I had to hurriedly organise a second screening because so many acquisition execs wanted to see it. They would come out of the screening room with damp eyes and the film was sold to many distributors at the popcorn stand after the screening by producer Roger Frappier. My first real life lesson in the business of film.
5. Blair Witch Project
Written and directed by Daniel Myrick and Eduardo Sánchez
After 7 years of preaching the low budget indie (but commercial films) gossip the Yanks hit a home run with BWP – a movie about 3 film students who get lost in the woods.
We were so fortuante that Maj Brett Kirchner, then the MD of Pathe, agreed to give this movie to the festival. It was hugely beneficial to Raindance and really established us on the London scene. The star studded screening was as legendary as the movie. The UK marketing of the movie was brilliantly led by Ian George (currently head of marketing at Paramount Europe) and I got my first up-close-and-personal taste of life near the fast lane.
On the 10th anniversay I heard from Eduardo and Daniel who said their Raindance screening (which was a European premoiere) was their favourite European festival screening.
Directed by Nicolas Winding Refn
Screenplay by Jens Dahl, Nicolas Winding Refn
When the Dane appeared with Pusher we all knew that this was going to be a big time career, but we didn’t know when. Stylish and drippingly cool, Pusher influenced independent filmmaking with it’s cinema vertite style and unflinching grit.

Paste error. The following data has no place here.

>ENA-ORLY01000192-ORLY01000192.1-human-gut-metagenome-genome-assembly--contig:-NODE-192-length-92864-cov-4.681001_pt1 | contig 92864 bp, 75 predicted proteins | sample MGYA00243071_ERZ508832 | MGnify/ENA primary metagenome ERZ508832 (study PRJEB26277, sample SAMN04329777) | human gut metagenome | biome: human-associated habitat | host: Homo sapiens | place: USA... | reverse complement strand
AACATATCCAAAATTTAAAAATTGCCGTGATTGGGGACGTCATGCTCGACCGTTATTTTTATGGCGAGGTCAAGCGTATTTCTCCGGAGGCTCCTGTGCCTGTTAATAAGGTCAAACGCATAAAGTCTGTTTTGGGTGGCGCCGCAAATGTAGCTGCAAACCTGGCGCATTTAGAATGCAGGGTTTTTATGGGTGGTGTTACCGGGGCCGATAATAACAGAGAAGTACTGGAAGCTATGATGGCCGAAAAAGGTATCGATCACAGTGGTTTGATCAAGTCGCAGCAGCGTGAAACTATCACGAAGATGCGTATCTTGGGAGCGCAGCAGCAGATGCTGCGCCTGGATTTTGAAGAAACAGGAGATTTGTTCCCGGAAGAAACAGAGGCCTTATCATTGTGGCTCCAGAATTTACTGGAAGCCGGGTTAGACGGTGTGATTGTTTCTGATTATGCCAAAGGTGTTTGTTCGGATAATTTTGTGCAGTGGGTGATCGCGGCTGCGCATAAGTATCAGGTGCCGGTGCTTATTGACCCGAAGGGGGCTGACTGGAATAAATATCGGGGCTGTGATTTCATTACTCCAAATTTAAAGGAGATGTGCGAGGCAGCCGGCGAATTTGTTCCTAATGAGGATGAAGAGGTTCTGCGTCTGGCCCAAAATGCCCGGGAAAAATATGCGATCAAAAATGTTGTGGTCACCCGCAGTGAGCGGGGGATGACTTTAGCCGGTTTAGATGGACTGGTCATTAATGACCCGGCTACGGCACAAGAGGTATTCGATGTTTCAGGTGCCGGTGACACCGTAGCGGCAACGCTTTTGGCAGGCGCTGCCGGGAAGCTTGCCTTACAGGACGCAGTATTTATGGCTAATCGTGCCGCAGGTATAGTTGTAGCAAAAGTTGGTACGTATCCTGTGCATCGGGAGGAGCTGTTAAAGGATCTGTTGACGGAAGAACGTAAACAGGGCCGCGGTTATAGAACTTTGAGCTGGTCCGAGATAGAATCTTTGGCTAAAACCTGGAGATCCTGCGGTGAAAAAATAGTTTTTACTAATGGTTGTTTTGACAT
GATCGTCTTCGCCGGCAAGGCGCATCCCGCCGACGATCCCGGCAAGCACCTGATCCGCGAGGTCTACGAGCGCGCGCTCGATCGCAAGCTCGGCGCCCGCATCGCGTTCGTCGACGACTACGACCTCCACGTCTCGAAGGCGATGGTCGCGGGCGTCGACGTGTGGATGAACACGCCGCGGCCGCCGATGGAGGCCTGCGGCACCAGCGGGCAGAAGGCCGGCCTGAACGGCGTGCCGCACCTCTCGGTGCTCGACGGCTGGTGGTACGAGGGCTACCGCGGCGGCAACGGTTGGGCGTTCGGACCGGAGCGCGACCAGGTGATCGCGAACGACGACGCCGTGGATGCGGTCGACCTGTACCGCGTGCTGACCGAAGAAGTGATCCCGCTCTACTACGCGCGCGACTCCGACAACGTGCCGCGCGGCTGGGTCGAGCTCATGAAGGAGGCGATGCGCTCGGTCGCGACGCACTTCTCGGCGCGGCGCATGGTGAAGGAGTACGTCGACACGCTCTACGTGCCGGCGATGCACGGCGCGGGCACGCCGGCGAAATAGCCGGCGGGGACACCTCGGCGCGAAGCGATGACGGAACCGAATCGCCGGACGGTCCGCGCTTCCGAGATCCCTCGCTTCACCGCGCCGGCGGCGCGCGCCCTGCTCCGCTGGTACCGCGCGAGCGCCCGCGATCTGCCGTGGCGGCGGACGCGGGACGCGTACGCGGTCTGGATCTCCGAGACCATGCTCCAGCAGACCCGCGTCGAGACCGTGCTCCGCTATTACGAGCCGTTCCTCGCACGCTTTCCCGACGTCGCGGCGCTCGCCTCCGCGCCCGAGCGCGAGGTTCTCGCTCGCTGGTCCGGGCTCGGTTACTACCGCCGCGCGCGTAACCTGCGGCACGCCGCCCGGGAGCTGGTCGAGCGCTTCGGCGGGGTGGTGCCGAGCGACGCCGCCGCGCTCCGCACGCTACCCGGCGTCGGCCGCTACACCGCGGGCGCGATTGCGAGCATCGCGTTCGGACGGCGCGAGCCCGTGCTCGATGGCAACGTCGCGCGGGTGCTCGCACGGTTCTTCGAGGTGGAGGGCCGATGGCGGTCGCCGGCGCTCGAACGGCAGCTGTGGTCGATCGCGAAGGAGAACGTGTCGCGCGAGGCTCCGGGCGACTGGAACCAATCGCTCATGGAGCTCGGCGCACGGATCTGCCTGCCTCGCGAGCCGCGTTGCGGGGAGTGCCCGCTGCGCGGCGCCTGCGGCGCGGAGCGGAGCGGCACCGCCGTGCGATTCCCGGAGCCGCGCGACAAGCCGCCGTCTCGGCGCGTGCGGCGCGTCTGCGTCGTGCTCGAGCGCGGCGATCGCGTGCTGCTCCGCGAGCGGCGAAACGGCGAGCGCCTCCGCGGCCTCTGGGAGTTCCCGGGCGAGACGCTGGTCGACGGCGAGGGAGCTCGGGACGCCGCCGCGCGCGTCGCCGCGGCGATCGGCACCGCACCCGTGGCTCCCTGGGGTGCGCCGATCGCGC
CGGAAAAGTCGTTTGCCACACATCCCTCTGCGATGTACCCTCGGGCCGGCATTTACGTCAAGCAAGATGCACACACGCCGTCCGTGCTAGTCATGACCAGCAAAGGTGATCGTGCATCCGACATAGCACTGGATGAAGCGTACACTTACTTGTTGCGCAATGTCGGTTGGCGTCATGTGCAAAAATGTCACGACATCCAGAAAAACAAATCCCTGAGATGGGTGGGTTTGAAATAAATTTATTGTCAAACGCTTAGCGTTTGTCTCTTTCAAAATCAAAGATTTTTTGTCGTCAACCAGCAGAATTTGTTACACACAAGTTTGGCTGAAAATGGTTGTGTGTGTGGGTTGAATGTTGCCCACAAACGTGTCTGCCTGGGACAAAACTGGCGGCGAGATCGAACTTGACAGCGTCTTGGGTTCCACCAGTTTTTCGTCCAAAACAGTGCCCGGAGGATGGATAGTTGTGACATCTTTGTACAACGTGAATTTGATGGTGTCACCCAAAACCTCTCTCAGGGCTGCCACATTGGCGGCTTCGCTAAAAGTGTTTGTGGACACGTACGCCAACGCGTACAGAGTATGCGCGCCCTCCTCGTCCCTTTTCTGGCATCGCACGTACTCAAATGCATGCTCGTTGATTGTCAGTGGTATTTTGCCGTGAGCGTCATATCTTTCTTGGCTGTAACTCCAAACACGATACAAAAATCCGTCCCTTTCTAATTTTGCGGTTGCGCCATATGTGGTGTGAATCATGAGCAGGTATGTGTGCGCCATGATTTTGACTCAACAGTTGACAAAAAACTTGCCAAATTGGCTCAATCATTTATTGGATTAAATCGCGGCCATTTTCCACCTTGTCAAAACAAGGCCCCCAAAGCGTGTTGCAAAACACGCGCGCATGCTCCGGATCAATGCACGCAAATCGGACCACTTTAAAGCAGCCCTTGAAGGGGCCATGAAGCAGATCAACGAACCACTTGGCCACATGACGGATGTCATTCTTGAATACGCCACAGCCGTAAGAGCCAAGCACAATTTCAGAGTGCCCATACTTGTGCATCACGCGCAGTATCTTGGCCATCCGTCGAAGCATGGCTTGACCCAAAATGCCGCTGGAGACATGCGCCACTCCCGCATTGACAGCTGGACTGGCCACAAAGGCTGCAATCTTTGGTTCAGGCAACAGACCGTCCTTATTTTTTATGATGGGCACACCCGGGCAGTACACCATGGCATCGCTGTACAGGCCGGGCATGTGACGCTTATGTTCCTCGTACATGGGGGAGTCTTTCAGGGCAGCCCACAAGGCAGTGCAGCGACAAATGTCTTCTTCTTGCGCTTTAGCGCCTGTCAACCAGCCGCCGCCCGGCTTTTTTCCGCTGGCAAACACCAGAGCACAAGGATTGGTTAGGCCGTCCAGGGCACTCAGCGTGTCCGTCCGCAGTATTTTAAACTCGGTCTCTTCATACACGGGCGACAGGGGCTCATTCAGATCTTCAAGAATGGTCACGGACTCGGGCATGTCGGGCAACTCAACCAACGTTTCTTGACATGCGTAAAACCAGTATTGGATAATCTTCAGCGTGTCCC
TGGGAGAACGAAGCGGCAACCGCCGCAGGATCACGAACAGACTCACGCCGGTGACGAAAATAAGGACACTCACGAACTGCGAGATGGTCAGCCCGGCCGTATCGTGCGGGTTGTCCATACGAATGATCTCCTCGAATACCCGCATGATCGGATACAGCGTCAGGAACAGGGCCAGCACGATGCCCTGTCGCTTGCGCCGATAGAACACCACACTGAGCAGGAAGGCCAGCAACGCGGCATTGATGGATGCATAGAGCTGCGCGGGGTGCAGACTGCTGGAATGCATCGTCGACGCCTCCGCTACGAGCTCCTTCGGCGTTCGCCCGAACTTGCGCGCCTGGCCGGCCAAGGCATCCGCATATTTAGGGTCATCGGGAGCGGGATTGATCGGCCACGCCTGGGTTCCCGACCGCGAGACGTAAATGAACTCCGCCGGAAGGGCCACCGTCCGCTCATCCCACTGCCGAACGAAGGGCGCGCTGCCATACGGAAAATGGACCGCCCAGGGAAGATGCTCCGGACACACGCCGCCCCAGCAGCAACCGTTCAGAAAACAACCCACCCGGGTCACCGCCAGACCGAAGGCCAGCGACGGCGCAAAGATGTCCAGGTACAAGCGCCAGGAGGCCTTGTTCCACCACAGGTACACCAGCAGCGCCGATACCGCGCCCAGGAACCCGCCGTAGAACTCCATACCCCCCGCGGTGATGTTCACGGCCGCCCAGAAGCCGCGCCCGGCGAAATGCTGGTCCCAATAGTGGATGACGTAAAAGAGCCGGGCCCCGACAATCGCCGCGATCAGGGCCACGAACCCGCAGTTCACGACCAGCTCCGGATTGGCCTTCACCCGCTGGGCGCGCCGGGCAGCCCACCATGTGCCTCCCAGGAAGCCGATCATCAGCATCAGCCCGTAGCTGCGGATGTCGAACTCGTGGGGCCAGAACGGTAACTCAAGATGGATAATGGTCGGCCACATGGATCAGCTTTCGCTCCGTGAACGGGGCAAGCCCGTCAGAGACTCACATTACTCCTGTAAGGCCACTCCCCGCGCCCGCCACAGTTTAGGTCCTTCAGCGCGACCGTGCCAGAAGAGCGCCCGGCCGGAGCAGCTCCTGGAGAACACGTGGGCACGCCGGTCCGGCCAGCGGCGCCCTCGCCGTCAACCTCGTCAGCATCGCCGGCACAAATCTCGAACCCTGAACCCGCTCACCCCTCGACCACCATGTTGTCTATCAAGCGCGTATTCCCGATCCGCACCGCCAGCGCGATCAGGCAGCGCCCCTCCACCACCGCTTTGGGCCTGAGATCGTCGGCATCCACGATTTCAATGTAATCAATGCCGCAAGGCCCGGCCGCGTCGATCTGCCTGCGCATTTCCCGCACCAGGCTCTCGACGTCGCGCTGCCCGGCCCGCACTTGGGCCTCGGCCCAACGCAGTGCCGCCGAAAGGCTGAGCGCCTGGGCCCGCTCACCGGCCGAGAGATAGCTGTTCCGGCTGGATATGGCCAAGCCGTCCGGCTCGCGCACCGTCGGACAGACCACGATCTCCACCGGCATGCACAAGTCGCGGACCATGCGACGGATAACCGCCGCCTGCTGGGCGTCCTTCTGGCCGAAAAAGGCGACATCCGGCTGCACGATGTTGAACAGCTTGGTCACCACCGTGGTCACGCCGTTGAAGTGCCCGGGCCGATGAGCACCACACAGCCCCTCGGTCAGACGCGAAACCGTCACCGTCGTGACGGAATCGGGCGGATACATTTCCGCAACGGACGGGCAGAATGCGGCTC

Refn attended Raindance with the brilliant actor Kim Bodnia, cineamtographer Morten Søborg and producer Henrik Danstrup. I managed to convince Nicholas to shoot a short, which we did on 35mm on the street outside our office, with Morten Søborg lensing it.
Nicholas showed me the uncompromising vision filmmakers must have. Then of course he made Drive.
7. Wisconsin Death Trip
Directed by James Marsh
Screenplay by James Marsh based on the novel by Michael Lesy
James Marsh made this stunning film under the BBC’s Arena banner. His original visual storytelling techniques were a precursor to his more recent work, the Oscar winner Man On Wire. Shadow Dancer and Hold On To Me.
8. Old Boy
Screenplay by Jo-yun Hwang, Chun-hyeong Lim, Chan-wook Park based on story by Garon Tsuchiya and comic by Nobuaki Minegishi
This stylish cult classic played Raindance and showed how the Koreans can teach us in the West a thing or two about filmmaking and adaptations. As can be seen from the cringeworthy remake.
9. Another Earth
Directed by Mike Cahill
Screenplay by Brit Marling, Mike Cahill
This wonderful and quirky indie feature astonished and enthralled me when it opened the 19th Raindance Film Festival. How Mike Cahill and and Brit Marling came up with such a wonderful story and bent genres proved to me not only how new ideas are so rare, but how independent filmmaking is so important.
10. How Do You Write A Joe Sherman Song
Writen and directed by Gary King
Indepednent filmmaking at it’s very best.
Wonderful acting, beautifully shot, fantasic music and an original orchestral score all wrapped in a stereotypical 1940’s Hollywood musical – and to top it off, done on a minimal budget.
This movie proves 2 things to me: Gary King has a brilliant future, and the whole reason I started Raindance – to showcase new work – remains as important now as it did in 1993.